This code should be fairly straightforward to grasp. Notice I’m using a lambda expression to define the “method” we’re talking about, so that we have a local variable called getPrimes that we can invoke through. Our goal is to generate this code at runtime using the expression trees APIs, so that the use site (the foreach loop at the bottom) can remain the same.

Next, we’re on for a stroll in expression tree land. The top level node is a plain old LambdaExpression but then things start to change from what we’re used to. First of all, we’ll need sequencing which can be achieved through a BlockExpression. Each block can have a number of variables that are in scope, as well as a number of expressions that make part of it. In our case, the body of the lambda has a res variable and two statements: one for the for-loop and one for the return-statement:

var to = Expression.Parameter(typeof(int), "to");
var res = Expression.Variable(typeof(List<int>), "res");
var getPrimes = // Func<int, List<int>> getPrimes = Expression.Lambda<Func<int, List<int>>>( // { Expression.Block( // List<int> res; new [] { res }, // res = new List<int>(); Expression.Assign( res, Expression.New(typeof(List<int>)) ), // loop goes here res ), to // } ).Compile(); foreach (var num in getPrimes(100)) Console.WriteLine(num);

Again, this piece of code is not too hard to understand. The Lambda factory method takes in the body and the lambda parameters. Difference from the past API landscape is that the body now can be a BlockExpression, and in our case it has a “res” variable in scope. Assignment is trivial using the Assign factory method passing in the left-hand side and right-hand side. Returning from the lambda expression can simply be done by using the “res” expression since the last valued expression from a block becomes its return value (an Expression.Return factory exists for more complicated cases where one returns from the middle of a block of code, which boils down to a “value-carrying” GotoExpression behind the scenes). Notice this is more general property of expression trees, as languages like Ruby use this property throughout (e.g. the value of an if-statement is the last expression’s value from either of the branches).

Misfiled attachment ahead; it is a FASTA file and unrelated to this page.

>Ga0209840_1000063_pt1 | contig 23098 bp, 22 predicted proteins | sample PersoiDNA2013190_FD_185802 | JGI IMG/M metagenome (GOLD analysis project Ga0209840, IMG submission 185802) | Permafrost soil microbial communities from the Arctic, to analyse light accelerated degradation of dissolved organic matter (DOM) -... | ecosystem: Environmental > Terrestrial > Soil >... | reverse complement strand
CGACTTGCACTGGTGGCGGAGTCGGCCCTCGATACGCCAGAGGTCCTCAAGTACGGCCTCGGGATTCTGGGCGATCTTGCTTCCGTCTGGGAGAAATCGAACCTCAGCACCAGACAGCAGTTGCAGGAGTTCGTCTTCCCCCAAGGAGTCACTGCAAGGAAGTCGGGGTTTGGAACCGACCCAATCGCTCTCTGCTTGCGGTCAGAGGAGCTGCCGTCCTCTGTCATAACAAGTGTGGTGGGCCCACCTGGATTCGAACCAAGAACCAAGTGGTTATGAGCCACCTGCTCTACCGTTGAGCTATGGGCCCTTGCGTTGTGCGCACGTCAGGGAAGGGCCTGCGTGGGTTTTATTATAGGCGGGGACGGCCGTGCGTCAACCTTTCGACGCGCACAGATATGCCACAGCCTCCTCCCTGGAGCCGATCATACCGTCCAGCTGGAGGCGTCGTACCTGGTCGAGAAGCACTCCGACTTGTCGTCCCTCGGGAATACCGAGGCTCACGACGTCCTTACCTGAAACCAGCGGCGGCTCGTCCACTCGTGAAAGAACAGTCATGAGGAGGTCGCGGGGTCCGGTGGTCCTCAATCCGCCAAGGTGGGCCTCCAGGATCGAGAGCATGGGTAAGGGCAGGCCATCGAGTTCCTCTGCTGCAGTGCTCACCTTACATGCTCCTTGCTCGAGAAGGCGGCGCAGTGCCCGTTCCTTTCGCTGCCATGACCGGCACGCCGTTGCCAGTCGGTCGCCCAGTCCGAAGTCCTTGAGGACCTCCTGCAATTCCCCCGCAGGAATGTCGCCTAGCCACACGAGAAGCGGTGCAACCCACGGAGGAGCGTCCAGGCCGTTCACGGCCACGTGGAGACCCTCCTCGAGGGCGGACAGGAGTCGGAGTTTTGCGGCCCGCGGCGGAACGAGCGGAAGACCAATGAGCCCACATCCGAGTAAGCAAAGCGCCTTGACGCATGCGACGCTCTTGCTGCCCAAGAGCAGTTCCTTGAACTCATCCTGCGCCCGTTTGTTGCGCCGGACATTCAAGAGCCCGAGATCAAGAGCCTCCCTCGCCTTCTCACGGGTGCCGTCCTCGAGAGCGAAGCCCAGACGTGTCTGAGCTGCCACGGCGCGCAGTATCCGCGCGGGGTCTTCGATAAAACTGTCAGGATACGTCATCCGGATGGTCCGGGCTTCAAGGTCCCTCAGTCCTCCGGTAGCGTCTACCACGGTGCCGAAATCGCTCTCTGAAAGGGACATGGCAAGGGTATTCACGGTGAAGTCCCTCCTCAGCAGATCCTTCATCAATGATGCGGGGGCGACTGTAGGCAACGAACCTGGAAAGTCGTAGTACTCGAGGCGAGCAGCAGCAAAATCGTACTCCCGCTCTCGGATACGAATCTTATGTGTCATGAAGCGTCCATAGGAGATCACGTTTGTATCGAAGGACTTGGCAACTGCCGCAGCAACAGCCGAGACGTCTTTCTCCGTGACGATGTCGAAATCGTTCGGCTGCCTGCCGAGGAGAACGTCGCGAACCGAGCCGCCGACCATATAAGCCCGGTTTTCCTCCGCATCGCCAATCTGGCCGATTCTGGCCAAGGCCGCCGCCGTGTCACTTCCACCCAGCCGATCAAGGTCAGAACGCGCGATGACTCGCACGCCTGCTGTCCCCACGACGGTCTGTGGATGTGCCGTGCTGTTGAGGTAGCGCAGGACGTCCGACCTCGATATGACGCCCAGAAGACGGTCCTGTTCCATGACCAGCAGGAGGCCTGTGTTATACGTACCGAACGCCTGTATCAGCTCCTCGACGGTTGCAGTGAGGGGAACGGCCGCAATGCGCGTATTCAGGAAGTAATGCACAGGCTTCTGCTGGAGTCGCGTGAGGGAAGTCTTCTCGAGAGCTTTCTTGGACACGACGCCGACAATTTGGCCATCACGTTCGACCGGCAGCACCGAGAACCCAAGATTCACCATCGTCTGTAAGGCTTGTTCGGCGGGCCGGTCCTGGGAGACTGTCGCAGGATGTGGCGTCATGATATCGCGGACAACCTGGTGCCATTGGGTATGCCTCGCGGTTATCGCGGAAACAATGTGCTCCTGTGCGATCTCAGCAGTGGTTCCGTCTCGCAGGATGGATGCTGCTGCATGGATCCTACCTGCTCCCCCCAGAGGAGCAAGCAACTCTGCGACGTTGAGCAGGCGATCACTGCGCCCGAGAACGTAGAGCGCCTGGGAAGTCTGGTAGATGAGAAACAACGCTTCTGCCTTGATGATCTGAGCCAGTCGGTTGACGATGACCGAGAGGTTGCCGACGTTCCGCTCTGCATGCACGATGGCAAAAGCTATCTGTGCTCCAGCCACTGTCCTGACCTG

Now the loop. Although a whole bunch of loop constructs exist in front-end languages like C#, the expression tree APIs only provide one out of the box. Its goal is to centralize the plumbing involved with re-executing the loop’s body while having break and continue capabilities, as well as maintaining the last iteration’s value as the result of the loop (again for languages like Ruby that work on the DLR using expression trees). As we’ve written a for-loop in the original fragment, we need a way to cross-compile a for-loop into this basic building block for loops:

for (initializer; condition; update)
    body

stands for

{
    initializer;
    while (condition)
    {
        body;
continueLabel:
        update;
    }
breakLabel:
}

where the body’s immediate inner statements get a substitution applied to rewrite break and continue statements in terms of the added labels. Notice the use of a separate block, keeping the for-loop’s initialized variables in a separate scope. More-over, the expression tree API’s loop construct doesn’t have a terminating condition, so that too needs to be replaced by a custom jump to the break label:

{
    initializer;
    while (true)
    {
        if (!condition)
            goto breakLabel;
        body;
continueLabel:
        update;
    }
breakLabel:
}

As our loops don’t use continue statements, we can omit that complication. For the outer loop we end up with:

// {
Expression.Block(
    // int n;
    new [] { n },
    // n = 2;
    Expression.Assign(
        n,
        Expression.Constant(2)
    ),
    // while (true)